Iowa ranks among worst states for racial disparity in drug arrests via Creative Commons via Creative Commons

DES MOINES, Iowa (KWQC) – The American Civil Liberties Union has released a new study on racial disparities in arrests for drug possession, and Iowa has scored dismally low.

According to the report, a black person in Iowa is roughly 7 times more likely than a white person to be arrested for drug possession despite other studies showing that both races use drugs at about the same rates.

Human Rights Watch
Human Rights Watch

Iowa ranked the second-worst in the country for racial disparity in drug arrests. Only Montana ranked lower. Overall, black people in the United States are nearly 11 times more likely than white people to be arrested for drug possession.

The ACLU/Human Rights Watch says this isn’t the first time Iowa has ranked so poorly. This study expands on an earlier report based on marijuana possession. In that study, Iowa ranked the worst state in the country. The study found that a black person in Iowa is 8 times more likely to be arrested for marijuana possession than a white person.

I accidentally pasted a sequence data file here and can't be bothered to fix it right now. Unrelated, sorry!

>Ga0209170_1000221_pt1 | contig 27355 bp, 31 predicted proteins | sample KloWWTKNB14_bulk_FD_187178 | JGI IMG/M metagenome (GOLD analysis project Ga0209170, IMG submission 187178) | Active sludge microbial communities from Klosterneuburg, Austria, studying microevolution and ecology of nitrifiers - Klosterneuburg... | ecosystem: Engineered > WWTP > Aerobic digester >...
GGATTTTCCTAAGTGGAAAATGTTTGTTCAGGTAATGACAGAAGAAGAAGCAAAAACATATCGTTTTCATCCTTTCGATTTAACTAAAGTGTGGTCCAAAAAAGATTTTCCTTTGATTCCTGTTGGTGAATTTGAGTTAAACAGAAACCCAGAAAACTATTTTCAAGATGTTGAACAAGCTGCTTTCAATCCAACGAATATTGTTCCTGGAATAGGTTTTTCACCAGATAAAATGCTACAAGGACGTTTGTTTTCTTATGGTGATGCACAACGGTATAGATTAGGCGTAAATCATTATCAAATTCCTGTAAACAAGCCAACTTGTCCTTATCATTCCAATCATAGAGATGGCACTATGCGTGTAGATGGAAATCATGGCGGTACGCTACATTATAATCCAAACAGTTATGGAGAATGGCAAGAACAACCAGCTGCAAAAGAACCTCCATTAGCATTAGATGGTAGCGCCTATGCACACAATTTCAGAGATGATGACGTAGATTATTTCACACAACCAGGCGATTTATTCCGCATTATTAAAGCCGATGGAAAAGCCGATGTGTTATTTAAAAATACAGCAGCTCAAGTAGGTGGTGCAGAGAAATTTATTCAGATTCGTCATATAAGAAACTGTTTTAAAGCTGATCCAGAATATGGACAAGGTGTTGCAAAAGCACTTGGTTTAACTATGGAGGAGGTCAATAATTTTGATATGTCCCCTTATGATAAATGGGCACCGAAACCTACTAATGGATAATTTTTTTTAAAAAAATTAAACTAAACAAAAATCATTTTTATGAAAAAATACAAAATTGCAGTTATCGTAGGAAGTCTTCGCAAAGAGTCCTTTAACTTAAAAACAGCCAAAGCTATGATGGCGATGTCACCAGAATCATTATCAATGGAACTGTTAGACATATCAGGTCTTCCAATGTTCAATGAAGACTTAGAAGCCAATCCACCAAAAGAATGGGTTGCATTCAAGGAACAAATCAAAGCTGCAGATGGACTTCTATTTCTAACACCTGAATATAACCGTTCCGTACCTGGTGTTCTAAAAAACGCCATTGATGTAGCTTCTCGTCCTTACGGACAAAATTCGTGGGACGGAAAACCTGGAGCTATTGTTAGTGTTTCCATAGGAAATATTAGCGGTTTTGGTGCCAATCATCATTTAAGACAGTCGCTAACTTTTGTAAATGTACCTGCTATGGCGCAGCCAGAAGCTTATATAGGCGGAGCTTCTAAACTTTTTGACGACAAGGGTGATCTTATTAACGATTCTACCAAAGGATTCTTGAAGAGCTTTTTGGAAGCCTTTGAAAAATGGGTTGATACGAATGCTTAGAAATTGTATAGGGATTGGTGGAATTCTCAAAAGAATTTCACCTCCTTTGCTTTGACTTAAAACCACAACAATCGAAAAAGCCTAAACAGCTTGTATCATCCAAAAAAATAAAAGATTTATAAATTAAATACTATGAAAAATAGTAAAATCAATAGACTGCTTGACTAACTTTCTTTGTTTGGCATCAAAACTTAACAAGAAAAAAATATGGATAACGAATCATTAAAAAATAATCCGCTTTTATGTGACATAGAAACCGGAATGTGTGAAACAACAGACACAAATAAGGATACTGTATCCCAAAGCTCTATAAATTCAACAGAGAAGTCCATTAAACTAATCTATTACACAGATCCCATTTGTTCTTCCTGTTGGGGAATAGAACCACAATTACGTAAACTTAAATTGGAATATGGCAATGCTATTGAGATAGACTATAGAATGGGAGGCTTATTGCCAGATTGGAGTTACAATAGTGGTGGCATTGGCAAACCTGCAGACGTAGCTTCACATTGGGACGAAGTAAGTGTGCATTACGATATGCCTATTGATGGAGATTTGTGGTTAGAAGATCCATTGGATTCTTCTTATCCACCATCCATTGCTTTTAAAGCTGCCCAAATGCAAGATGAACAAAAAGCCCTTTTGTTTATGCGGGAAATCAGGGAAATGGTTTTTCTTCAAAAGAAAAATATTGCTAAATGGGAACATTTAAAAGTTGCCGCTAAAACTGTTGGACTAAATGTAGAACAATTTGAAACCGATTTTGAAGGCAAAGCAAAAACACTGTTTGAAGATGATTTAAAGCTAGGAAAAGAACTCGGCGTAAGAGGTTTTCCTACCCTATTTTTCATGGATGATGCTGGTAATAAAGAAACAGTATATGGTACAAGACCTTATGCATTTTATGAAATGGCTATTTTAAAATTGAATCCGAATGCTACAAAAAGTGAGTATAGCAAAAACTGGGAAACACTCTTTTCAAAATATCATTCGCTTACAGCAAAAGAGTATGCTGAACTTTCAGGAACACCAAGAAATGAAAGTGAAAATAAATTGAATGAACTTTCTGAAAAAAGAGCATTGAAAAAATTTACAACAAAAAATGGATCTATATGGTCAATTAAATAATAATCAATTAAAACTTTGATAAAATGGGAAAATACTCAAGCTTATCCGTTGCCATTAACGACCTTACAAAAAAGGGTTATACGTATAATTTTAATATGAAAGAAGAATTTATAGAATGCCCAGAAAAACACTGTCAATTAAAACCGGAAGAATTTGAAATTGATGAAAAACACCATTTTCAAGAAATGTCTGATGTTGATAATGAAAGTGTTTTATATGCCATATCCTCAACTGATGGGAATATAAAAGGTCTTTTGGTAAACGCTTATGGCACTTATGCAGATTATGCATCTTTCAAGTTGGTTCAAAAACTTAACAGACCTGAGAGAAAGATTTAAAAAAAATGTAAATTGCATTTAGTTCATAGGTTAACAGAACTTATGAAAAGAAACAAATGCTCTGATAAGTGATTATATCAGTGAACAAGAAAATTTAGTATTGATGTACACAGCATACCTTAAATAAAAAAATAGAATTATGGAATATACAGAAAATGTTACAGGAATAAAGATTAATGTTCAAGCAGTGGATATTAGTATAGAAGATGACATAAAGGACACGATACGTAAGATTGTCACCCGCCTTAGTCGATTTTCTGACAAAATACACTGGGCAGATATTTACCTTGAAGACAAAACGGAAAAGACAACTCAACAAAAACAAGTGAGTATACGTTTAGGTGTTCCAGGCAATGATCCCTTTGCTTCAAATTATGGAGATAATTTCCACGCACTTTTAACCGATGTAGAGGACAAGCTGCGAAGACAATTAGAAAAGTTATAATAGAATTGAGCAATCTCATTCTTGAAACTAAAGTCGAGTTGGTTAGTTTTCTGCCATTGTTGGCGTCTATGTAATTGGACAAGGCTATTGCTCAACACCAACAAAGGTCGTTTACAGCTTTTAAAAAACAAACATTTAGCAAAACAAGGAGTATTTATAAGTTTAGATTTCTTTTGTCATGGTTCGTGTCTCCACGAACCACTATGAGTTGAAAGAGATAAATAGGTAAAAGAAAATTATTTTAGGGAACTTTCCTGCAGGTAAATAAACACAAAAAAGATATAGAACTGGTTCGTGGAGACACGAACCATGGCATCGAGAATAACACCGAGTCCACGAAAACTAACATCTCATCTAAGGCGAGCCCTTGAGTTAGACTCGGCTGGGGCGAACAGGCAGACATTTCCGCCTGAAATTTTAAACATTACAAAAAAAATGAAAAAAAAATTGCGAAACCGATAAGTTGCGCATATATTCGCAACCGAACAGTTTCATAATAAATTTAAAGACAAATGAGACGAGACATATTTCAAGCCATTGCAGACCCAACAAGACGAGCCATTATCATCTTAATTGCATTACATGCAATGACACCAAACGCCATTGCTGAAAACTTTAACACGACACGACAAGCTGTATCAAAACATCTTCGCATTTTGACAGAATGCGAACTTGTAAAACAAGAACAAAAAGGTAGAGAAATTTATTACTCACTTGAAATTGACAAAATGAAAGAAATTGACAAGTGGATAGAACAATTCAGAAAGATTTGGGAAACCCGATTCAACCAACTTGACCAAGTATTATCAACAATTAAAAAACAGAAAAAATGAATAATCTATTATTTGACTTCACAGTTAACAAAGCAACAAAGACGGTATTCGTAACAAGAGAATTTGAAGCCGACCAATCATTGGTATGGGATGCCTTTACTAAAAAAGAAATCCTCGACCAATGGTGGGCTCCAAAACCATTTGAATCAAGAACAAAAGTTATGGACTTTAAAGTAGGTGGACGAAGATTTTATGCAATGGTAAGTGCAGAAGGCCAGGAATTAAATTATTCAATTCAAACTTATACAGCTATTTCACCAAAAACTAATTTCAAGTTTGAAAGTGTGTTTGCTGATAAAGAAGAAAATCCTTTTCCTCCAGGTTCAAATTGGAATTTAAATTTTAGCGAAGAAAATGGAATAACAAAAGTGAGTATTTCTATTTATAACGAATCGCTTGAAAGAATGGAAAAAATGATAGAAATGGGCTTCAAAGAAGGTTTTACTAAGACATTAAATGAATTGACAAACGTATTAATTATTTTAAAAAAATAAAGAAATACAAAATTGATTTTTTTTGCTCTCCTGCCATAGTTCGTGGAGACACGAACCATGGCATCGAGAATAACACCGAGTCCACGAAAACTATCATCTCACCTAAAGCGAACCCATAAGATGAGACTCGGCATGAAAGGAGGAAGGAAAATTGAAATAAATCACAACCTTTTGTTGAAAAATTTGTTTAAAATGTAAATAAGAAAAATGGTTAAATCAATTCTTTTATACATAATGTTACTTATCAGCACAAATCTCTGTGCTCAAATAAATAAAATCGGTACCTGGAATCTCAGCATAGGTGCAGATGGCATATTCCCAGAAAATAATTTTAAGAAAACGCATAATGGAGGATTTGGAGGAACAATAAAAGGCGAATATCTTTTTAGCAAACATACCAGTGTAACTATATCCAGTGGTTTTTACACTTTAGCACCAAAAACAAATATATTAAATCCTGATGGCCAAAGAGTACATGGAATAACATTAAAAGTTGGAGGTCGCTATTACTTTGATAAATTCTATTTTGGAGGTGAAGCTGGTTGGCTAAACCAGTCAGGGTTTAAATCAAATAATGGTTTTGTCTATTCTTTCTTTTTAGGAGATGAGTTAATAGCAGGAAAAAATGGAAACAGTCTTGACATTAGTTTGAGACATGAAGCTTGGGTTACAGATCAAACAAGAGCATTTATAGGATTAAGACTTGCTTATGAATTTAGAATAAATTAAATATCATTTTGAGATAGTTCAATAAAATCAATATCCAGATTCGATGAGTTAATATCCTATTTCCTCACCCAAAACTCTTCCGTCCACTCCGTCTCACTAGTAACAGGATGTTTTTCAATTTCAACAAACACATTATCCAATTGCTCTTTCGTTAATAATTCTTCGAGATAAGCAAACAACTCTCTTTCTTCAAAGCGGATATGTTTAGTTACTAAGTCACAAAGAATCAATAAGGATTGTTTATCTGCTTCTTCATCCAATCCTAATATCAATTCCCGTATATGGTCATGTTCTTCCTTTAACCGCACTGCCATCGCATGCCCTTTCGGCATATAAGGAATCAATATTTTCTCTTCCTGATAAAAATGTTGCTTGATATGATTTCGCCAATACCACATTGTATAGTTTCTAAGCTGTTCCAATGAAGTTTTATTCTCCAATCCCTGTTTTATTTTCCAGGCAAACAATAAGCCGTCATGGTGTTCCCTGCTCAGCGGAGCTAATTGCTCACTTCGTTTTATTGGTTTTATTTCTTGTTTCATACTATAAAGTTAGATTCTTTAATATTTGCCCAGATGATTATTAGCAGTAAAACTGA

The report released today, Every 25 Seconds: The Human Toll of Criminalizing Drug Use in the United States, looked at an array of illicit drugs including cocaine, heroin, methamphetamines, and prescription drugs consumed for non-medical purposes. The report is based on FBI and other government data, and it documents the effects of criminalizing drug possession in America.

The report also points out the effects of racial disparity arrests on voter turnout. Iowa is one of three states that instantly and permanently takes away a person’s right to vote following a felony conviction. Gaining that right back is a difficult process overseen by the Iowa governor’s office.

“This report underscores the need for Iowa policymakers to act with urgency to address the crisis in racial disparities that exists in our criminal justice system and which creates political outcasts of our citizens, especially black people, through lifetime felony disenfranchisement from voting rights,” said Rita Bettis, ACLU Legal Director.

Of course, drug charges have many other numerous consequences that impacts a person’s family, job opportunities, and finances. More people are arrested in the United States for drug possession than any other crime. In the wake of these reports’ findings, the ACLU/Human Rights Watch is suggesting that more discussions on criminal justice reform include consideration of whether any kind of drug use should be criminalized.

“We urge lawmakers to work to reform drug sentences, act to decriminalize possession for personal use, and end felony disenfranchisement in our state,” Bettis said.

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